Morocco’s renewed ties with South Africa likely to consolidate support for Western Sahara stance

New strategy

Morocco’s renewed diplomatic ties with South Africa may consolidate its efforts to gather support for its position on the issue of Western Sahara, analysts said.
Rabat is expected to send an am­bassador to Pretoria — the first in 13 years — after Moroccan King Mo­hammed VI met with South African President Jacob Zuma on the side­lines of the African Union-Europe­an Union summit in late November.
Morocco recalled its ambassador to South Africa in 2004 after Pre­toria’s recognition of the Sahrawi Arab Democratic Republic (SADR), another name for the disputed Western Sahara.
Morocco annexed Western Sa­hara in 1975 and maintains it is an integral part of the kingdom. The Polisario Front began an armed conflict with Morocco for an inde­pendent state that lasted until the United Nations brokered a ceasefire in 1991.
Rabat has proposed a form of autonomy under Moroccan sover­eignty for the vast territory, which has fewer than 1 million inhabit­ants. The proposal was rejected by the Polisario Front, which insists on the right of the Sahrawi people to self-determination in a UN-mon­itored vote.
Fuelling the latest diplomatic tussle between the Algeria-backed Polisario movement and Rabat was South African authorities last May seizing a Moroccan ship carrying 50,000 tonnes of phosphate to New Zealand after the Polisario com­plained it was illegally transporting cargo from Western Sahara.
The ship’s seizure sparked a dip­lomatic crisis between Rabat and Pretoria.
“Mending ties with South Africa is crucial to Morocco’s offensive to regain more support among Afri­can countries or at least have them neutral with regards to the Western Sahara issue,” said Ali Bahaijoub, editor of the London-based North South magazine.
“South Africa previously formed the pro-Algerian axis Pretoria-Abu­ja-Algiers, but because of the politi­cal vacuum in Algeria caused by the ever-ailing President [Abdelaziz] Bouteflika and the fall in oil prices, alliances are shifting in favour of Morocco being the most important foreign investor in Africa last year.”
Mountacir Zian, director-general of the Mediterranean Company of Analysis and Strategic Intelligence in Rabat, said the meeting between King Mohammed VI and Zuma marked a turning point in Morocco- Africa diplomacy.
Zuma’s decision is likely to cause political friction within South Af­rica’s African National Congress (ANC), which issued a statement reaffirming unwavering support for the Polisario Front and the party’s international relations officer de­plored Zuma’s mending ties with Morocco.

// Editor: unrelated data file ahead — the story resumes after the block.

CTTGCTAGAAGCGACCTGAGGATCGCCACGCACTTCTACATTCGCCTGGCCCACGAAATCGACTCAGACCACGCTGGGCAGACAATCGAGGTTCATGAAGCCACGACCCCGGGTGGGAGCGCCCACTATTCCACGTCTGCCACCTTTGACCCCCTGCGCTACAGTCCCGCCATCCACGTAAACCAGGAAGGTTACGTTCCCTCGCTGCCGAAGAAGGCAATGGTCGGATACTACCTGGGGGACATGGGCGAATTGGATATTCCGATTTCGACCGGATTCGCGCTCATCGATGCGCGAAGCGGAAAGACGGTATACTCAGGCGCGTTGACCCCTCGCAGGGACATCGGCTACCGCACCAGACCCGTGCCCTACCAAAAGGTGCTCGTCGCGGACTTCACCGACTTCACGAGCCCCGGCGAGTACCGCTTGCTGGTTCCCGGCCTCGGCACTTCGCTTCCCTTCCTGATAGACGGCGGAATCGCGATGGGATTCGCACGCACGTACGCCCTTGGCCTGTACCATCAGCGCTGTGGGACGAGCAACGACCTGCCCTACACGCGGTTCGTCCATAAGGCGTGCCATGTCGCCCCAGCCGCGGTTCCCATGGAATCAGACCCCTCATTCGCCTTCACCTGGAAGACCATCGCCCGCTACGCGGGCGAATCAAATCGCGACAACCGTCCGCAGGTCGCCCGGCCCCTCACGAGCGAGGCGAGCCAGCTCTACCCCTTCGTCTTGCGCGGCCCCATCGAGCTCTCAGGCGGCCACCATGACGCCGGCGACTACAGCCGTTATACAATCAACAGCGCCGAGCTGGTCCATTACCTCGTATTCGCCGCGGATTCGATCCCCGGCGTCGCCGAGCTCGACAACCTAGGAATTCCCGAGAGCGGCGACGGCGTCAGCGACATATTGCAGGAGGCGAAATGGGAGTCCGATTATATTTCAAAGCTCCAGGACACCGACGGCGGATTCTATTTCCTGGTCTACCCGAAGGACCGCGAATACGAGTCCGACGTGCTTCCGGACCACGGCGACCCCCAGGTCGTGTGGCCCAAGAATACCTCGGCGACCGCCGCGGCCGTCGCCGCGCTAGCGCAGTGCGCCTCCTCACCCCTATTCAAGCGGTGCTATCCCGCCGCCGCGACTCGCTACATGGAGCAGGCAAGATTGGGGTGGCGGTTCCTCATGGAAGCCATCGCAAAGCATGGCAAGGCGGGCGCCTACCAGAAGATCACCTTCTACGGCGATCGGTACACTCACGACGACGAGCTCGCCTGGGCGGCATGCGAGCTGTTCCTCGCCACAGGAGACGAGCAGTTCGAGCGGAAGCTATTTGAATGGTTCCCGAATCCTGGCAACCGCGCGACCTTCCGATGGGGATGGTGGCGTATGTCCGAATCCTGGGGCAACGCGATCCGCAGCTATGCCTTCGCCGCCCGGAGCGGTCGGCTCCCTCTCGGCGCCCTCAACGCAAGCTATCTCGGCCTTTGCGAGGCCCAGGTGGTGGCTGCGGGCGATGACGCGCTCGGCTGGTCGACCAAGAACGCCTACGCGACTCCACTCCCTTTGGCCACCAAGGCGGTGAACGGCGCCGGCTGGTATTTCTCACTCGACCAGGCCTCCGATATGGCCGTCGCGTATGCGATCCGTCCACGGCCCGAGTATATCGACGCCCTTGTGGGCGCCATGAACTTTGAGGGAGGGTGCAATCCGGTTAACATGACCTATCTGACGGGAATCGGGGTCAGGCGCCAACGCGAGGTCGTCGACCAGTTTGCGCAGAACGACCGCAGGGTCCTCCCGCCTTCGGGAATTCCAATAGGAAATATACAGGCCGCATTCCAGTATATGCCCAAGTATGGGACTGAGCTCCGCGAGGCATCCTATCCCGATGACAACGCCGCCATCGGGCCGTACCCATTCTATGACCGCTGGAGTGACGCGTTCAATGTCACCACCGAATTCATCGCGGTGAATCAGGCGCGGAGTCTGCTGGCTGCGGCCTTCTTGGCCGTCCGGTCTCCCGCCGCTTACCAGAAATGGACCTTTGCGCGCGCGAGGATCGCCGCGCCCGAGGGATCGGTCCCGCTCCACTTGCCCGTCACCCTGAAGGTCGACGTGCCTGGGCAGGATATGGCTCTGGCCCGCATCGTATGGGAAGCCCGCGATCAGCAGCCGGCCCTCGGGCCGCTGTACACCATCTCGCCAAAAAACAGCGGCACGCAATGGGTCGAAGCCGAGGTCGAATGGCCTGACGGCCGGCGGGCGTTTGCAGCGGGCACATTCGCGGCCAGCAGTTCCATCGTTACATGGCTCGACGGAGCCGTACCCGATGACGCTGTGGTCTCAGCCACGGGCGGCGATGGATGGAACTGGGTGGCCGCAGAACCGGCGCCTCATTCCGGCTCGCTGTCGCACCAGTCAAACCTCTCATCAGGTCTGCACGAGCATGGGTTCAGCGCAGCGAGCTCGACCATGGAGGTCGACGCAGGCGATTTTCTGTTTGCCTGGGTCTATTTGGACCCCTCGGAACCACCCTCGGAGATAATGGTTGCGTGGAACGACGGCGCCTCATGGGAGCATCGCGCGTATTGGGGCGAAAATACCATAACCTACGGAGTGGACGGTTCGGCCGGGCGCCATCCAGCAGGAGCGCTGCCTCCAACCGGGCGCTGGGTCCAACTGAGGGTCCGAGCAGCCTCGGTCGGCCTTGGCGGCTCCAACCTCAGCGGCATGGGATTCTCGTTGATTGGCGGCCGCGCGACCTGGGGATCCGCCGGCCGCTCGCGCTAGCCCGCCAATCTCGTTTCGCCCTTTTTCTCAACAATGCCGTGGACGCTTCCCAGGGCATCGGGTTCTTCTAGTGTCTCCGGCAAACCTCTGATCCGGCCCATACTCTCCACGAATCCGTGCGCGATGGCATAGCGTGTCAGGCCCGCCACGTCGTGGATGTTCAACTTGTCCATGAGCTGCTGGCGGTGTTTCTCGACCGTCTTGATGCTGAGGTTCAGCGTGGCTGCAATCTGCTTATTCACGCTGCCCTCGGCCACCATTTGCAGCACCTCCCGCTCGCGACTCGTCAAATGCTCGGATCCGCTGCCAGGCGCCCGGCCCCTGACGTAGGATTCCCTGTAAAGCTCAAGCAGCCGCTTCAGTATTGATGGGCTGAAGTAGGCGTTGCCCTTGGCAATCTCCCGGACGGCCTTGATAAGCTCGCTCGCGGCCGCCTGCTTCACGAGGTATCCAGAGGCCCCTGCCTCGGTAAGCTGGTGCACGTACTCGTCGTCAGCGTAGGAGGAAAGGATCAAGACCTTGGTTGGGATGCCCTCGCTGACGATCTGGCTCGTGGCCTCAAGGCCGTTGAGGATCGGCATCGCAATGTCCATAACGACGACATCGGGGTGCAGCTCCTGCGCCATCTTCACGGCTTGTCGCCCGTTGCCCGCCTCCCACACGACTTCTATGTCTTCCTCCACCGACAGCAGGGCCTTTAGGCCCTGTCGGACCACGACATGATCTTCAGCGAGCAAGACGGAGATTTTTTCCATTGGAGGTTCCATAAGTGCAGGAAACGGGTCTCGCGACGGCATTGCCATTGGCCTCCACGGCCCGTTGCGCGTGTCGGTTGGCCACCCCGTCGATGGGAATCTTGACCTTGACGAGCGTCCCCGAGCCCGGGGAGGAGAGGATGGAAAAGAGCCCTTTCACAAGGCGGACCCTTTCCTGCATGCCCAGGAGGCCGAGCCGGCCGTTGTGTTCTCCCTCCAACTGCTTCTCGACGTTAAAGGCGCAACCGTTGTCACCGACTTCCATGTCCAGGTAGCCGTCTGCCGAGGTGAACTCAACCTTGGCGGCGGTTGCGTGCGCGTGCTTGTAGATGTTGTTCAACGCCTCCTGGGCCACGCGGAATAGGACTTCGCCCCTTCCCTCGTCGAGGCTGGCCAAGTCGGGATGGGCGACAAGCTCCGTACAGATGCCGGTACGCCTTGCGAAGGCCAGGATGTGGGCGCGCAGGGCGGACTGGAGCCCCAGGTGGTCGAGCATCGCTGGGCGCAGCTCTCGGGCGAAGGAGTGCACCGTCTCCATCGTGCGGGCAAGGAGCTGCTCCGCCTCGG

“The ANC is one of the strongest supporters of the Polisario Front in both Africa and internationally through the socialist networks, which may complicate the offen­sive against the separatist move­ment,” said Zian.
Morocco has also addressed dip­lomatic ties with Angola, another backer of the SADR following a meeting between King Moham­med VI and Angolan President Joao Lourenco in Abidjan.
“A new relationship between Mo­rocco and Angola and South Africa will be important in the sense that it will bring in a new dawn in Mo­rocco’s relations with southern Af­rican countries that have been the flag-bearers of the Algeria-backed Polisario’s African diplomacy,” said Bahaijoub.
“If Morocco manages to placate them and convince them to remain neutral, Polisario will be out of the [African Union] AU sooner than later,”
Since officially requesting to rejoin the African Union in Sep­tember 2016, after an absence of almost 30 years from the bloc, Mo­rocco has conducted a diplomatic offensive that has led to a series of trade agreements, investments and memoranda, even with countries, such as Nigeria, Rwanda and Ethio­pia that back the SADR.
Bahaijoub said investment is the new strategy to convince African countries to move away from ideo­logical divides that had marked Af­rican relations in recent decades.
“The AU is heading towards a more pragmatic approach to south-south cooperation as new leaders have realised that only Africans can help boost their economies and not European or other powers,” he said. “South-south cooperation, security and solidarity are crucial to the fu­ture of the continent and the pros­perity of its peoples.”
Zian warned that some countries still supported the SADR despite Morocco’s investments in them.
“Do not forget the case of Ethio­pia, which, despite the signing of a contract of almost $3 billion for the construction of a fertiliser plant, has not changed its position vis-a-vis the Polisario while maintain­ing the support and recognition of SADR,” he said.
Saad Guerraoui
is a regular contributor to The Arab Weekly on Maghreb issues.

This article was originally published in The Arab Weekly.